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Buoyancy and Mixed Layer Effects on the Sea Surface Height Response in an Isopycnal Model of the North Pacific

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  • 1 School of Oceanography, University of Washington, Seattle, Washington
  • | 2 Applied Physics Laboratory, University of Washington, Seattle, Washington
  • | 3 School of Oceanography, University of Washington, Seattle, Washington
  • | 4 NOAA/Geophysical Fluid Dynamics Laboratory, Princeton, New Jersey
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Abstract

An isopycnal model of the North Pacific is used to demonstrate that the seasonal cycle of heating and cooling and the resulting mixed layer depth entrainment and detrainment cycle play a role in the propagation of wind-driven Rossby waves. The model is forced by realistic winds and seasonal heat flux to examine the interaction of nearly annual wind-driven Rossby waves with the seasonal mixed layer cycle. Comparison among four model runs, one adiabatic (without diapycnal mixing or explicit mixed layer dynamics), one diabatic (with diapycnal mixing and explicit mixed layer dynamics), one with the seasonal cycle of heating only, and one with only variable winds suggests that mixed layer entrainment changes the structure of the response substantially, particularly at midlatitudes. Specifically, the mixed layer seasonal cycle works against Ekman pumping in the forcing of first-mode Rossby waves between 17° and 28°N. South of there the mixed layer seasonal cycle has little influence on the Rossby waves, while in the north, seasonal Rossby waves do not propagate. To examine the first baroclinic mode response in detail, a modal decomposition of the numerical model output is done. In addition, a comparison of the forcing by diapycnal pumping and Ekman pumping is done by a projection of Ekman pumping and diapycnal velocities on to the quasigeostrophic potential vorticity equation for each vertical mode. The first baroclinic mode's forcing is split between Ekman pumping and diapycnal velocity at midlatitudes, providing an explanation for the changes in the response when a seasonal mixed layer response is included. This is confirmed by doing a comparison of the modal decomposition in the four runs described above, and by calculation of the first baroclinic mode Rossby wave response using the one-dimensional Rossby wave equation.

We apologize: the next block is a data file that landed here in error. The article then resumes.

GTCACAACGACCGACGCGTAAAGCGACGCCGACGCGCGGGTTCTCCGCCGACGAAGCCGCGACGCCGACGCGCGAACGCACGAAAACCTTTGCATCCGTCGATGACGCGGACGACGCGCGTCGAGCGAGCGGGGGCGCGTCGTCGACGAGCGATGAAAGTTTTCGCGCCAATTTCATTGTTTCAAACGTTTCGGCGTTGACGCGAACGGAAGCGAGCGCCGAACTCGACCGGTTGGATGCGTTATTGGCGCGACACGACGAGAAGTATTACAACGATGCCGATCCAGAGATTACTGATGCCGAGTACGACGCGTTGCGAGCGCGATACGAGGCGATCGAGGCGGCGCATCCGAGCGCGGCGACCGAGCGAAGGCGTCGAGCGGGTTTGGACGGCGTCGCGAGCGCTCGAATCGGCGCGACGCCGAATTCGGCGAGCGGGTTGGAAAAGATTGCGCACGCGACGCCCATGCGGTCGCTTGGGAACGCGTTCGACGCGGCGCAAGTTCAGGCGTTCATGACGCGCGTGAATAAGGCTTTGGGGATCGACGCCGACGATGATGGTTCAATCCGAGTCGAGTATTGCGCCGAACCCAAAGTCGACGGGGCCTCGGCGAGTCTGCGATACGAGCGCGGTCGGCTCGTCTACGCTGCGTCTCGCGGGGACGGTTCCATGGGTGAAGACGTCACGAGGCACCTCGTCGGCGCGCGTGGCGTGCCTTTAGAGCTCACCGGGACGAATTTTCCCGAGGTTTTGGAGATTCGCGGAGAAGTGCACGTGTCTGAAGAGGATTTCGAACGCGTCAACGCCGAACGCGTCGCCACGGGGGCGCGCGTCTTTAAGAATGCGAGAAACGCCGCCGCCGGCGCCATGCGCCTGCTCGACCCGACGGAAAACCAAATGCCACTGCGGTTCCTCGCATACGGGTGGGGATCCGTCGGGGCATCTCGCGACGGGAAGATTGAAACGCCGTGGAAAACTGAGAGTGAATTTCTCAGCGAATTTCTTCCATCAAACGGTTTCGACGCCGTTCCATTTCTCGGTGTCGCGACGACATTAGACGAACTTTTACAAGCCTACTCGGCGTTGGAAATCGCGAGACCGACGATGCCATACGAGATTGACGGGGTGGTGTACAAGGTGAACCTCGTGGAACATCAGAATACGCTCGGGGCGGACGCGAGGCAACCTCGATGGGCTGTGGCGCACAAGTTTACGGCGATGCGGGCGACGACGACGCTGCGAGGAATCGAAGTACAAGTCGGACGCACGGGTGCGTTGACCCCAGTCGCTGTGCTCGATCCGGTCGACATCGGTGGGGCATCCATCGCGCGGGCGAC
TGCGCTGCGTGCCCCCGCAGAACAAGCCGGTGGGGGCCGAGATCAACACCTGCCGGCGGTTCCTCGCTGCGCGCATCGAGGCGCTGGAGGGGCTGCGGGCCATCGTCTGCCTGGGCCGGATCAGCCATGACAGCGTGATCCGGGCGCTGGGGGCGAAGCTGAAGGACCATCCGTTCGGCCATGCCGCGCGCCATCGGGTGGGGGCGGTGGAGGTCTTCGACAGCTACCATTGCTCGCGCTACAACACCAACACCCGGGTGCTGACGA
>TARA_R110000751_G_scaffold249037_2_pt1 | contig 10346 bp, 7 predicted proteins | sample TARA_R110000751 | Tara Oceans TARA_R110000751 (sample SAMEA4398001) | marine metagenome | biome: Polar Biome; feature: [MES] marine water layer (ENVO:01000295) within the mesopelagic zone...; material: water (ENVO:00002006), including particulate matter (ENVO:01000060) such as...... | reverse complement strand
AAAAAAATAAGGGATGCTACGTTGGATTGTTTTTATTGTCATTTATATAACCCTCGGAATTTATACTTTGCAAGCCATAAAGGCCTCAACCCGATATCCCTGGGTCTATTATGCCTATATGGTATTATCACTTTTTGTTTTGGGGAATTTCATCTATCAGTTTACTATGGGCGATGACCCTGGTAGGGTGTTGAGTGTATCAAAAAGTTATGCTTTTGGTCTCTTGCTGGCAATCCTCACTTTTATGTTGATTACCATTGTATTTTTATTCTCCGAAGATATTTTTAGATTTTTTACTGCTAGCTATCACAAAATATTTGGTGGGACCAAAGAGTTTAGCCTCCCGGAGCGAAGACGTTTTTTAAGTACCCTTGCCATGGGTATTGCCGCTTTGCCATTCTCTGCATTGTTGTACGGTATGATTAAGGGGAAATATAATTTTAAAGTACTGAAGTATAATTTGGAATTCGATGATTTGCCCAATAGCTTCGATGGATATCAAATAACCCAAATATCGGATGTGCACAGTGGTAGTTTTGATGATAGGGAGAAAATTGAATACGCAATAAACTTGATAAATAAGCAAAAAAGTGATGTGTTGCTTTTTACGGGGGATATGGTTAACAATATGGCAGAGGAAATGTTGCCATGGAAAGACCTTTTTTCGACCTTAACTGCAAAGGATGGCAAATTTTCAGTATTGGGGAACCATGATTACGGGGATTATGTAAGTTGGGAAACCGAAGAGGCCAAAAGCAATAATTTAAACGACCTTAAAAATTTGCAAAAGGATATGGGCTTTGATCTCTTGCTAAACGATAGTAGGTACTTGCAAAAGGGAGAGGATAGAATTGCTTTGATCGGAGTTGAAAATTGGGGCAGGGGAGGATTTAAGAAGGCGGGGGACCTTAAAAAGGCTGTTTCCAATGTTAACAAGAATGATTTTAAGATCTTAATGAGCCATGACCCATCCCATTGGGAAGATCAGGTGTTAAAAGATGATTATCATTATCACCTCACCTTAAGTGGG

Corresponding author address: Dr. LuAnne Thompson, School of Oceanography, University of Washington, Box 355351, Seattle, WA 98195-5351. Email: luanne@ocean.washington.edu

Abstract

An isopycnal model of the North Pacific is used to demonstrate that the seasonal cycle of heating and cooling and the resulting mixed layer depth entrainment and detrainment cycle play a role in the propagation of wind-driven Rossby waves. The model is forced by realistic winds and seasonal heat flux to examine the interaction of nearly annual wind-driven Rossby waves with the seasonal mixed layer cycle. Comparison among four model runs, one adiabatic (without diapycnal mixing or explicit mixed layer dynamics), one diabatic (with diapycnal mixing and explicit mixed layer dynamics), one with the seasonal cycle of heating only, and one with only variable winds suggests that mixed layer entrainment changes the structure of the response substantially, particularly at midlatitudes. Specifically, the mixed layer seasonal cycle works against Ekman pumping in the forcing of first-mode Rossby waves between 17° and 28°N. South of there the mixed layer seasonal cycle has little influence on the Rossby waves, while in the north, seasonal Rossby waves do not propagate. To examine the first baroclinic mode response in detail, a modal decomposition of the numerical model output is done. In addition, a comparison of the forcing by diapycnal pumping and Ekman pumping is done by a projection of Ekman pumping and diapycnal velocities on to the quasigeostrophic potential vorticity equation for each vertical mode. The first baroclinic mode's forcing is split between Ekman pumping and diapycnal velocity at midlatitudes, providing an explanation for the changes in the response when a seasonal mixed layer response is included. This is confirmed by doing a comparison of the modal decomposition in the four runs described above, and by calculation of the first baroclinic mode Rossby wave response using the one-dimensional Rossby wave equation.

Corresponding author address: Dr. LuAnne Thompson, School of Oceanography, University of Washington, Box 355351, Seattle, WA 98195-5351. Email: luanne@ocean.washington.edu

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